Woman of the Week, Miss Elsie Holloway, Evening Telegram, 1946, January 19, p.8
For many years now, Miss Elsie Holloway has run the Holloway Studio, quietly, efficiently, and entirely on her own.
“It’s been a full-time job,” she said,” for thirty years now.”
“My brother and I started out together to do photographic work, but war broke out. He never came back, and I carried on alone.”
Starting with little equipment, but a great deal of energy and enthusiasm, Miss Holloway has built up a business that has competed successfully with any other studio set up here. The Holloway Studio has become part of St. John’s, and Miss Holloway has photographed so many people that she has come to know practically everybody.
Two of the men who have worked under her have gone onto do photographic work on their own.
The most remarkable feature, is that Miss Holloway started off with very little training.
“Father taught us all he knew,” she said, “ and photography was his hobby. I did take a course in re touching, but that was all. The rest I just picked up myself. I was always fascinated by photography.”
Thirty years ago, however, it must have been unusual for a woman to carry on any kind of business on her own. Miss Holloway has little to say on the subject, being very unobstrusive where her work is concerned, but our guess is that there were many difficulties facing her in the beginning.
“It was probably the background that we had that led my brother and me into photography,” she said, “and helped us pick up the routine as we did, without training. Father was so very interested in such things. He spent hours at the work.”
Professor Holloway taught at the United Church College for many years, carrying on with his work as well as well as his great hobby, photography, despite the fact that he was a semi-invalid. The present Holloway School has been named in his honour. His name has recently come to the fore because of recent discussion as to the possibility of his being the first man on this side to have used the X-ray machine.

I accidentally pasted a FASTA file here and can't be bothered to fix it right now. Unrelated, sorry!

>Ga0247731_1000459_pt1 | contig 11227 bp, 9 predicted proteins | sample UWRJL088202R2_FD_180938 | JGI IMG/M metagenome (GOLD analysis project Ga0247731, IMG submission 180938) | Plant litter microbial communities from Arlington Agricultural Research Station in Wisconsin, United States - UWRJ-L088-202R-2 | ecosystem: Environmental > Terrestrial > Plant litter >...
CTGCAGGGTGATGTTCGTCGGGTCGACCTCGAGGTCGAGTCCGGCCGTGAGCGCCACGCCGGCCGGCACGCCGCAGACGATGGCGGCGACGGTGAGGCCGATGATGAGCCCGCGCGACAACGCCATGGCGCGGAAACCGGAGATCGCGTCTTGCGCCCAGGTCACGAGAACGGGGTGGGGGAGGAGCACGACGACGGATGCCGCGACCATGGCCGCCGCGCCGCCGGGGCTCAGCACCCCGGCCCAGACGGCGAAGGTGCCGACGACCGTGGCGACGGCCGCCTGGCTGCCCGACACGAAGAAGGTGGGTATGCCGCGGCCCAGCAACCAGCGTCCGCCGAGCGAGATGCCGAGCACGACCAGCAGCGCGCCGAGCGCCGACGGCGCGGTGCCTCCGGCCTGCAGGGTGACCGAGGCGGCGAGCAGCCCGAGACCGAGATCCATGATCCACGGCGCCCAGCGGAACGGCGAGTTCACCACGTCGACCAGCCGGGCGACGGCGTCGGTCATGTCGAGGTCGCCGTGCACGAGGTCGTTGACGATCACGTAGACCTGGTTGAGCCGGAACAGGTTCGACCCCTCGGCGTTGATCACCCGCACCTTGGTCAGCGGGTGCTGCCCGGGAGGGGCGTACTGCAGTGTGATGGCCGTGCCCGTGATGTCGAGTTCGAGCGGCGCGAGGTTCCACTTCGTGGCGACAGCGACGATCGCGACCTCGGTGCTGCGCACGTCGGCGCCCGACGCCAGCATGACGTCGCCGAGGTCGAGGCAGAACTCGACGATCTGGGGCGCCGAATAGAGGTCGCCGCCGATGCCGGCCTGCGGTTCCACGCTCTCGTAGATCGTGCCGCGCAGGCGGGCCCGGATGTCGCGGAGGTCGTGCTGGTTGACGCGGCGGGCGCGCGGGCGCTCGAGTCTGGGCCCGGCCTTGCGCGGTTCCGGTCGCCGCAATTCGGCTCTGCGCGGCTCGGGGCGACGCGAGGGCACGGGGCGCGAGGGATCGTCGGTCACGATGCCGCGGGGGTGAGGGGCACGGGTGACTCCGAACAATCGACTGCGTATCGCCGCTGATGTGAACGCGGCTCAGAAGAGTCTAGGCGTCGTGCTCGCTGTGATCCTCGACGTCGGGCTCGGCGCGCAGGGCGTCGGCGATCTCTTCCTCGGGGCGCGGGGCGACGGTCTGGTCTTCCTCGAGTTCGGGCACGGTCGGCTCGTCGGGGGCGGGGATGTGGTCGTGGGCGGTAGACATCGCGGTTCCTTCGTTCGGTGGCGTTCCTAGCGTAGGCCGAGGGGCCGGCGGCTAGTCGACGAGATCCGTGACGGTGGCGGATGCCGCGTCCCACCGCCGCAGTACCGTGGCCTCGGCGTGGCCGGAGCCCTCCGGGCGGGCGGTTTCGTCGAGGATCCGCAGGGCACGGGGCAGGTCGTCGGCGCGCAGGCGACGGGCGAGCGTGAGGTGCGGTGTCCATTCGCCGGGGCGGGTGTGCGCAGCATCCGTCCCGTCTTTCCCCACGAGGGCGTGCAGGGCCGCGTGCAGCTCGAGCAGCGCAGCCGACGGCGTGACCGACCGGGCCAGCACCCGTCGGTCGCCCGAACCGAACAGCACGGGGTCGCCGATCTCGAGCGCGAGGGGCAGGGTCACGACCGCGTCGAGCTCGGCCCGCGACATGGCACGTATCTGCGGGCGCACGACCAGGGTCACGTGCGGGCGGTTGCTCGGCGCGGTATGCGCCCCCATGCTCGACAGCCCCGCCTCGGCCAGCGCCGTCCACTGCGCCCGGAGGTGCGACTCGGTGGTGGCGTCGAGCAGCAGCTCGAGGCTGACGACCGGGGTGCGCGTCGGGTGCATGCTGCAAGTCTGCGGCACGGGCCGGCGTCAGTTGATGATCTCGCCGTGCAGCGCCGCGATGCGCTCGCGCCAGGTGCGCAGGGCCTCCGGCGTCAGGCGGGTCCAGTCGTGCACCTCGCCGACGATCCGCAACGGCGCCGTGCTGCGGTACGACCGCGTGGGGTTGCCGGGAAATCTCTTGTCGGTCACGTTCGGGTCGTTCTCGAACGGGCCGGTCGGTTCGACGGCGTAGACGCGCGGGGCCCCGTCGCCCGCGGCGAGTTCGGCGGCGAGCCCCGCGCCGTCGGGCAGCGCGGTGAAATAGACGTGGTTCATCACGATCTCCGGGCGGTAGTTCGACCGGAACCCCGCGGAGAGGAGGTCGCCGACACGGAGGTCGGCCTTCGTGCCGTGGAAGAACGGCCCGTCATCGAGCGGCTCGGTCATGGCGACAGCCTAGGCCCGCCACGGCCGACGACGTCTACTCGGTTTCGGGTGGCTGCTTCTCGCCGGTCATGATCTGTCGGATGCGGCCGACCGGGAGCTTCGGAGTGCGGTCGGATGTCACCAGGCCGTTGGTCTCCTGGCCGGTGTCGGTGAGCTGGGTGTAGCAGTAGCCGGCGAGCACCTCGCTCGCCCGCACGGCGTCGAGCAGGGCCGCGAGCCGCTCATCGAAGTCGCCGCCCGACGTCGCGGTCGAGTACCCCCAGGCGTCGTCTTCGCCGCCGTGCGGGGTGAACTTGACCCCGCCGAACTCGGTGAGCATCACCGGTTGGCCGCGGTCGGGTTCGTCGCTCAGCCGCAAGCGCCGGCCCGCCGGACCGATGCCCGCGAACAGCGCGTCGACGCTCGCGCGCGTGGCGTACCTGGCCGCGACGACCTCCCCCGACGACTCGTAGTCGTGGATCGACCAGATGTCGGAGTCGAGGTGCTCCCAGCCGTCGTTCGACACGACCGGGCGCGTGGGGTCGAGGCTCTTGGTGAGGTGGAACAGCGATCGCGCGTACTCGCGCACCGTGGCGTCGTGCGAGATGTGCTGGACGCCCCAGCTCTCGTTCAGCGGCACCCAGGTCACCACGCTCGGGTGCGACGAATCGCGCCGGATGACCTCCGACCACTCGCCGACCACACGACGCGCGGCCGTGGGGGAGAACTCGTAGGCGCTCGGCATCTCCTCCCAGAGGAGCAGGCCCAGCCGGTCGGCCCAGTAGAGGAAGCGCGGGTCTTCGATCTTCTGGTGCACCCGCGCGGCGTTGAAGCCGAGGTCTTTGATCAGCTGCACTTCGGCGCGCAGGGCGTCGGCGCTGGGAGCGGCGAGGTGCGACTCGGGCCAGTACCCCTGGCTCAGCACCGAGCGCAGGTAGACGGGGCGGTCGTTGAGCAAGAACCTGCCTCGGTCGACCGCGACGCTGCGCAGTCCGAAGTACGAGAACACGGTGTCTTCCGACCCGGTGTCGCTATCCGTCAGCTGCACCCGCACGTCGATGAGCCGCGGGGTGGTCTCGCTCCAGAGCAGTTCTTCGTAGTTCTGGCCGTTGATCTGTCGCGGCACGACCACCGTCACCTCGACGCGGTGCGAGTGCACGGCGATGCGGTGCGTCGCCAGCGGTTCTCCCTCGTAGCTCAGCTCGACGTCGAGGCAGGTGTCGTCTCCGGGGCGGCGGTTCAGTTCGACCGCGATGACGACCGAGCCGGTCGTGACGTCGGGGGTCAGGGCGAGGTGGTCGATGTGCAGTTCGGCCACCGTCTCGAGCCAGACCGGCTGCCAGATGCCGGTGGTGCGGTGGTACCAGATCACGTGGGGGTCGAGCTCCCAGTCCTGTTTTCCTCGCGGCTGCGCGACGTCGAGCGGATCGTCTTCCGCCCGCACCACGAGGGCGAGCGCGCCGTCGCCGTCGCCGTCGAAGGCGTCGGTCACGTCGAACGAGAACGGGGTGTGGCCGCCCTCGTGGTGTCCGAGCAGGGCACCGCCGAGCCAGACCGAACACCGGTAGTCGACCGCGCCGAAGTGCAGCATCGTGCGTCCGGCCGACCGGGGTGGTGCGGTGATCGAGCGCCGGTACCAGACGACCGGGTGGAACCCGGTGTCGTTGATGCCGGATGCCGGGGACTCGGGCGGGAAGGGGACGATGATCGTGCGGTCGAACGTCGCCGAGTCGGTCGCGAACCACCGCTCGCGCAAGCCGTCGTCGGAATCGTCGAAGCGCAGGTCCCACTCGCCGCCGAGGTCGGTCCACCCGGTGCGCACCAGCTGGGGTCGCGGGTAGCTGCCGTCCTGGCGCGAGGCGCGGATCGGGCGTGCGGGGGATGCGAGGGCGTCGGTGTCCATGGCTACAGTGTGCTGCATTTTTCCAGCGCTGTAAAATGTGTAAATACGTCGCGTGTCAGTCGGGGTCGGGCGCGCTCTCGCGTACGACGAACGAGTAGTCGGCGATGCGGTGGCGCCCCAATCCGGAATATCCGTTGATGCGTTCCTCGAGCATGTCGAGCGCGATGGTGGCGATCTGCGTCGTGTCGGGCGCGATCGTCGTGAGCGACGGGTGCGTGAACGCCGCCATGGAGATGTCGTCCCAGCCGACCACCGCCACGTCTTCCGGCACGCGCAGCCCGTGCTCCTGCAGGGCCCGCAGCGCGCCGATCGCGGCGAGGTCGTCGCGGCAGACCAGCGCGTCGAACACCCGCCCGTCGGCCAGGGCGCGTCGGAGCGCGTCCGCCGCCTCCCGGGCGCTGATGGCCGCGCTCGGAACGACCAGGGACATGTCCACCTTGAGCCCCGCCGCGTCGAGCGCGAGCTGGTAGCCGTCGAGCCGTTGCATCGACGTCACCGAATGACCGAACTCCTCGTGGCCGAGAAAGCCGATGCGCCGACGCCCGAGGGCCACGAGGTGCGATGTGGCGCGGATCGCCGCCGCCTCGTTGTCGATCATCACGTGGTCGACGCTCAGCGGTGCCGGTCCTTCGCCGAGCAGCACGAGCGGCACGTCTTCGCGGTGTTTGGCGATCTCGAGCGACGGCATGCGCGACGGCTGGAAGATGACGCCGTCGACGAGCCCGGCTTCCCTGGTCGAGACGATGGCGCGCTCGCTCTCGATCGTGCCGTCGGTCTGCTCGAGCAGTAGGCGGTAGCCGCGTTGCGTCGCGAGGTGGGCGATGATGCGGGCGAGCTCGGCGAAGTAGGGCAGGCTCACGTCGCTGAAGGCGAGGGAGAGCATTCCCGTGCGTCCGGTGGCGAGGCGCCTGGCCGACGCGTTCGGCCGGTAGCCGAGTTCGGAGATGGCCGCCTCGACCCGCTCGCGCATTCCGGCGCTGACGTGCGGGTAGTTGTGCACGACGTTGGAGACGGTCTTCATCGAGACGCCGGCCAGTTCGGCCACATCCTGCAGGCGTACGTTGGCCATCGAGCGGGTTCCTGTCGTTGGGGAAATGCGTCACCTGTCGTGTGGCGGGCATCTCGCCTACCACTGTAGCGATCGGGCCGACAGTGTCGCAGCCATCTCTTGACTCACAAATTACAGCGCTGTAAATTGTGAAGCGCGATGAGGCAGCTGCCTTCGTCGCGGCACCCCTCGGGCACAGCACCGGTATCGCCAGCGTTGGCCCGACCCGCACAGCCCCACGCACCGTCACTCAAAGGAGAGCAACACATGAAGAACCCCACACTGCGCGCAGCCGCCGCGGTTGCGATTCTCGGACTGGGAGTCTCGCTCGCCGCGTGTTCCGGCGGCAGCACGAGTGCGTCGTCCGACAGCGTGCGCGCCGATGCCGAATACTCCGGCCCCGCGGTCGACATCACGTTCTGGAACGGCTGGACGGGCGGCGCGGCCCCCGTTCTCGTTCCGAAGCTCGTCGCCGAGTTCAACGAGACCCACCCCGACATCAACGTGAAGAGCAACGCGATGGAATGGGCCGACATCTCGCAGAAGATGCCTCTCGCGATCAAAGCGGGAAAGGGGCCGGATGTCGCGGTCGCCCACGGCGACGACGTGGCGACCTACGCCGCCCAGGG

The X-ray was discovered in 1895, and two years later, there are indications that Professor Holloway used the X-ray machine. It does seem remarkable that within so short a time after the discovery of the ray, that the machine should be used in this country.
“Of course,” Miss Holloway recalled, “ the machine was small, too small for chest pictures, but I remember it quite well. Father actually used it on a T.B. patient, too. I remember the case well. It was a girl whose fiancée was worried over her arm. Father photographed it, and found signs of disease in the elbow. It is such a pity that the machine was since lost, in the fire which destroyed the College.”
It is indeed. It would have been an interesting addition to the museum exhibits that we hope some day to see again.